SA Heron / Ben Olivo
La Villita was closed on Memorial Day because of the Covid-19 pandemic.
As small business owners at historic La Villita and Market Square prepare to reopen in early June, some are looking to the city for financial relief.
They’ve been told that rent for April and May, when the two historic districts have closed due to the Covid-19 pandemic, has been suspended. Many, however, are confused and don’t know whether they will be required to pay rent for those months.
“We all, as tenants, kind of thought that since the city chose to close their properties until June … the rent wouldn’t pick up again until (June) 1 as well,” said Barry Clark, who co-owns La Villita Café and the Scentchips shop. “But we haven’t heard ‘yes’ or ‘no.’ I think (the city’s) biggest concern has been figuring out how to open safely. They want to make sure they’re demonstrating best practices.”
The La Villita Tenants Association has requested rent abatement through July.
John Jacks, director of the Center City Development and Operations Department (CCDO), declined to be interviewed for this report.
When asked via email if the rent payments are deferred (to be paid back later) or cancelled entirely, Jacks said, “Recognizing the immense challenges resulting from the Covid-19 pandemic, (CCDO) worked with Market Square and La Villita tenants to temporarily suspend rent payments for April and May. Additional rent relief options are also under consideration as part of a larger plan to assist small businesses affected by Covid-19.”
As a form of crisis relief, his department has proposed that the annual base rent increase of 2% and common area maintenance fee increase of 2.5%, at La Villita, at least, be put on hold for the next 12 months.
The Market Plaza at Market Square was also closed during Memorial Day.
The downtown shopping districts are city-owned properties that were temporarily closed March 24. Combined, they lease to more than 100 tenants. Some restaurants are open for take-out and limited dine-in service, such as Guadalajara Grill at La Villita and Mi Tierra at Market Square. Some shops, such as Texas Hats at Market Square, are open because they operate in privately-owned buildings. But the vast majority of vendors at both locations have had their doors closed to customers for weeks.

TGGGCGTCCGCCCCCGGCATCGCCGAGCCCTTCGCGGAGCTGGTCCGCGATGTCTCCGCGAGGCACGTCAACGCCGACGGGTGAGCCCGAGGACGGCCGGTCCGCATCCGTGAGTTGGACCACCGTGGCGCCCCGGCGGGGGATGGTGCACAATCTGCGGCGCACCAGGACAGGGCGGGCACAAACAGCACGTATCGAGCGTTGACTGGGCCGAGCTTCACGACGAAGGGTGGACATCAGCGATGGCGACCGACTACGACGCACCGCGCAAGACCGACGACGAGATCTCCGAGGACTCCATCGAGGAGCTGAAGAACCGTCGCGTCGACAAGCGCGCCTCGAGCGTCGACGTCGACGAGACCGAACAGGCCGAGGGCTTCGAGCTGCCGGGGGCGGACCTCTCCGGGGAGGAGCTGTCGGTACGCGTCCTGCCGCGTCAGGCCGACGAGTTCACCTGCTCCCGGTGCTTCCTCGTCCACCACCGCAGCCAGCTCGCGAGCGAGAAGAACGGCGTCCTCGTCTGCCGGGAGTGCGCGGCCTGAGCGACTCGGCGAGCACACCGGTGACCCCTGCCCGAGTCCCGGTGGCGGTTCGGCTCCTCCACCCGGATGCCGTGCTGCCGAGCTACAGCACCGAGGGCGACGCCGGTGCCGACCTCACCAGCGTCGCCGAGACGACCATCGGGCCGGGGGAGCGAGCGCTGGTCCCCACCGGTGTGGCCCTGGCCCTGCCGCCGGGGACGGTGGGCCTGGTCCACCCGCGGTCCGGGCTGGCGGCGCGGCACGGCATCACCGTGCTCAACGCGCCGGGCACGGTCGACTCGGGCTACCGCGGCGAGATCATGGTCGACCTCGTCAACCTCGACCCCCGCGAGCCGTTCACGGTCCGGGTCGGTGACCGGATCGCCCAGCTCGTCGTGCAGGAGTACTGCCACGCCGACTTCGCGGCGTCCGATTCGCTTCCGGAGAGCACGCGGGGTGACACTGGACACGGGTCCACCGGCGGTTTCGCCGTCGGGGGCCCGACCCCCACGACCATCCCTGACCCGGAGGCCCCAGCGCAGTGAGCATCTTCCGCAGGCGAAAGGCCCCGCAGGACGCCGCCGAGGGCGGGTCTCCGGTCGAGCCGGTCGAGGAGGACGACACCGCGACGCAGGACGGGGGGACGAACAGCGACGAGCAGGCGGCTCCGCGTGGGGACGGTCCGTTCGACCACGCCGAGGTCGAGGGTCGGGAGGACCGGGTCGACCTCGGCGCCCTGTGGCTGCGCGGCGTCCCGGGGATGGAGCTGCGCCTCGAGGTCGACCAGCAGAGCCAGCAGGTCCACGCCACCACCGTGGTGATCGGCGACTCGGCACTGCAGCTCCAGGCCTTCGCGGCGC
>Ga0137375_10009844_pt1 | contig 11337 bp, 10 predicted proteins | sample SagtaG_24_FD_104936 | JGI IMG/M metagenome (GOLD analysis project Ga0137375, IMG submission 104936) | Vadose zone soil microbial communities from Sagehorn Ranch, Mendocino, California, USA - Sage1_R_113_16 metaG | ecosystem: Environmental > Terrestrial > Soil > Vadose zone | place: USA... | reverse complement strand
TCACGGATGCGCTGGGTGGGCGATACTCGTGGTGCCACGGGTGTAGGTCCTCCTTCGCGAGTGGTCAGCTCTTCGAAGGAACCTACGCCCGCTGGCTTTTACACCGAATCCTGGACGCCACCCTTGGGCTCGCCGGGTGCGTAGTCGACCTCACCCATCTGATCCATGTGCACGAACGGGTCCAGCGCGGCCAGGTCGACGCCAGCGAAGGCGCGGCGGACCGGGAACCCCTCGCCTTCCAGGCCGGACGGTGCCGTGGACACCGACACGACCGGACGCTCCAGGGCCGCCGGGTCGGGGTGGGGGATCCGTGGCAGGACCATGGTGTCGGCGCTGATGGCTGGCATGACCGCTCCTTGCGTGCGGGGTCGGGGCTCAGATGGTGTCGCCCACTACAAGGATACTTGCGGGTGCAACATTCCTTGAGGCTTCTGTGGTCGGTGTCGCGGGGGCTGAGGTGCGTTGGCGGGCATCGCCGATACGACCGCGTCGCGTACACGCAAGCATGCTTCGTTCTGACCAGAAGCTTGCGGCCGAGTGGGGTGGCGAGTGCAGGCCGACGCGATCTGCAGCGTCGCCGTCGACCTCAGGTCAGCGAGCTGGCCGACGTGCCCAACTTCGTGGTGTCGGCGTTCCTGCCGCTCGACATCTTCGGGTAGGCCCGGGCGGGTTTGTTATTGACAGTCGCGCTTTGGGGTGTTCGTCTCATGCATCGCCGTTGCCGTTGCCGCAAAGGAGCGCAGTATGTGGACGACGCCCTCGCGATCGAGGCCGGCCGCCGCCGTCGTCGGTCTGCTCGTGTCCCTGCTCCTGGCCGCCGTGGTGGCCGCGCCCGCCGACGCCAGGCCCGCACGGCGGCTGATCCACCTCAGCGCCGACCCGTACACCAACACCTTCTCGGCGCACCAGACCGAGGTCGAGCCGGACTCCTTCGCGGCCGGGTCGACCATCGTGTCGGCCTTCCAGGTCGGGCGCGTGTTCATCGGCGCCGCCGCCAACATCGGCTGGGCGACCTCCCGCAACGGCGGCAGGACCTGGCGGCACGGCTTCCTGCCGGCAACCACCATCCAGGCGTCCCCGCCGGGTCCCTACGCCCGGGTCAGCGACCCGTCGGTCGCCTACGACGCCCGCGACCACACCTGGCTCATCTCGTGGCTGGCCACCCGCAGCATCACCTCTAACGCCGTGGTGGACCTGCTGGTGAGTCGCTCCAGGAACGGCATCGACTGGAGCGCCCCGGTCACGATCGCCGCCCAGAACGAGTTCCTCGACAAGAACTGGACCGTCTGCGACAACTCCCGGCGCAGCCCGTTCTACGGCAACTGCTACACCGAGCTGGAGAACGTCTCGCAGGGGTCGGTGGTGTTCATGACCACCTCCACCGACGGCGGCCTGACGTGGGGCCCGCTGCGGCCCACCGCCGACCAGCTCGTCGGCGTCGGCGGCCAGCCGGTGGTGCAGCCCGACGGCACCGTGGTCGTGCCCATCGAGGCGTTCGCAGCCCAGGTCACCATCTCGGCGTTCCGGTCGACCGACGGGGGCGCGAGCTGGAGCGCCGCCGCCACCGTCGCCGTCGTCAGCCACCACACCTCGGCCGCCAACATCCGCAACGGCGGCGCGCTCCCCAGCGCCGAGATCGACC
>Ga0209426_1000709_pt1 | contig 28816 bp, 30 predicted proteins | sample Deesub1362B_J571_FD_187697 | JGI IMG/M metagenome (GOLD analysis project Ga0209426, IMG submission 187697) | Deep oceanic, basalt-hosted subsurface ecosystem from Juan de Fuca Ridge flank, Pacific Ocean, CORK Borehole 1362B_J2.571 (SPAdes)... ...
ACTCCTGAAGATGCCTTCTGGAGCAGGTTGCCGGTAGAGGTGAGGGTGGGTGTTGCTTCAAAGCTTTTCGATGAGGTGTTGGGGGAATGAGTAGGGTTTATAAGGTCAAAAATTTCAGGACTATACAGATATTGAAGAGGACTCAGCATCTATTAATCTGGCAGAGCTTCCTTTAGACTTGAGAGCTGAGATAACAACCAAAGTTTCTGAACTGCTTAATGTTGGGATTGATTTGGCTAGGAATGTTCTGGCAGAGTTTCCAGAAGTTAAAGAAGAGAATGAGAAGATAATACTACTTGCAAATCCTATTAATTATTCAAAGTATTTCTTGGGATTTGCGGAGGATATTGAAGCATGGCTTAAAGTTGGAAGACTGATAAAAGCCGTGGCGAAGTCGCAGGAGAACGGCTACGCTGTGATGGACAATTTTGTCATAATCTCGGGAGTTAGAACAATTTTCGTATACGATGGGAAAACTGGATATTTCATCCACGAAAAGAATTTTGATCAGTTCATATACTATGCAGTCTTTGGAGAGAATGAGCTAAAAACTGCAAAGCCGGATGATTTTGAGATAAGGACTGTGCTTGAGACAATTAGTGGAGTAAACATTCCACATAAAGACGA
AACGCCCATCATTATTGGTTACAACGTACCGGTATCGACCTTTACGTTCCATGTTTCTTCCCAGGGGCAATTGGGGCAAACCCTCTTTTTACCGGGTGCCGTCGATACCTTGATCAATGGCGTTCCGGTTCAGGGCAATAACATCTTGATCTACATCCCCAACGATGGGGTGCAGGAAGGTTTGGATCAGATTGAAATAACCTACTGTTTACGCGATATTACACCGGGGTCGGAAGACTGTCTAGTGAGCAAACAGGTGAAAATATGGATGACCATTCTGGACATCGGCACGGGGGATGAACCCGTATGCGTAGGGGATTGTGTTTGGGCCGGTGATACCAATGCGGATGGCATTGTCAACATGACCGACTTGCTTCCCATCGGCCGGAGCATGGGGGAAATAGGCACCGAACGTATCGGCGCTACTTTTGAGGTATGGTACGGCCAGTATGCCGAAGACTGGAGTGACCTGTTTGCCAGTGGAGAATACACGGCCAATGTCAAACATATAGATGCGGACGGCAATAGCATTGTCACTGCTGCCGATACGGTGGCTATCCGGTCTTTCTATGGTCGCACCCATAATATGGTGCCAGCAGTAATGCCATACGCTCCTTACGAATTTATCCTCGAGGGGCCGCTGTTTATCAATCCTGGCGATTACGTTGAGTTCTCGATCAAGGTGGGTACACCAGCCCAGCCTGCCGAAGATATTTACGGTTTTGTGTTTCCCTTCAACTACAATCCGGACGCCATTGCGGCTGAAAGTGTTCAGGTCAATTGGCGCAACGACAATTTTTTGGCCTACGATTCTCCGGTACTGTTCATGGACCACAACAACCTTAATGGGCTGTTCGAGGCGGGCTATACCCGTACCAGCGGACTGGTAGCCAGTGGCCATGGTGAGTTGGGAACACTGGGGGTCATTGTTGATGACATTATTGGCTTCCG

Market Square will reopen June 3, and La Villita on June 4, city officials confirmed. At La Villita, the shops will be open limited hours, 10 a.m.-6 p.m. Friday through Monday, tenants said.
“Once La Villita and Market Square reopen to the public, individual tenants may choose to operate their shops as they feel safe to do so,” Kelly Saunders, a spokeswoman for the Center City Development and Operations Department (CCDO), said in an email.
Tenants such as Deborah Sibley, owner Capistrano Soap Company at La Villita, say they won’t be fully staffed until they see foot traffic return to the area. They are preparing for a vastly different commercial landscape than the one they’re used to. So are small business owners are Market Square.
“We rely a lot on tourism and conventions, and that business is not where it used to be,” said Yvette Ramirez, president of the San Antonio Farmers Market Plaza Association. “We were counting on Fiesta week and the Tejano Music Awards Fan Fair to really push up business, but unfortunately we were not able to have those two festivals.”
According to a recent report by the San Antonio Express-News
, 23 citywide conventions and 28 smaller programs have been cancelled. The city had estimated $60.9 million in revenue from hotel occupancy from March to September, but now expects $20.3 million during the same timeframe, according to the Express-News.
It is unclear how much revenue the city has lost from La Villita and Market Square, and how many retail locations the city owns, because city officials declined to provide those figures.
A Safe Return
Returning to their stores also poses a risk for certain tenants, especially those who are more at risk of infection.
“There’s a lot of fear, because a lot of the tenants are older and considered more high-risk,” Clark said. “So now they have to consider what’s going on with the virus, and whether they want to put themselves in that precarious situation.”
Beyond the financial challenges, tenants are also preparing for new in-store policies to keep customers safe during the pandemic. These measures include facemask requirements, social distancing policies, and consistent decontamination of surfaces and products.
“We’ll be doing everything we can to do everything mandated of us,” Ramirez said. “We’re training business owners to be wiping things down to disinfect them, especially when customers are picking up items to look at them.”
The impact of the closures has forced business owners into a new normal. With such sudden shifts, many tenants are looking for ways to adapt and update their businesses to new formats, potentially changing the landscape of downtown commerce in San Antonio.
“I think the tourism business is forever changed,” Ramirez said. “This has opened everybody’s eyes to the fact that everything can change at a moment’s notice. The majority of tenants at Market Square have been there for over 20 years, and so we’ve done it the ‘mom-and-pop’ store way and realized that may need to change.”
Benjamin Gonzalez is a reporting intern at the San Antonio Heron, a nonprofit news organization dedicated to informing its readers about the changes to downtown and the surrounding communities.
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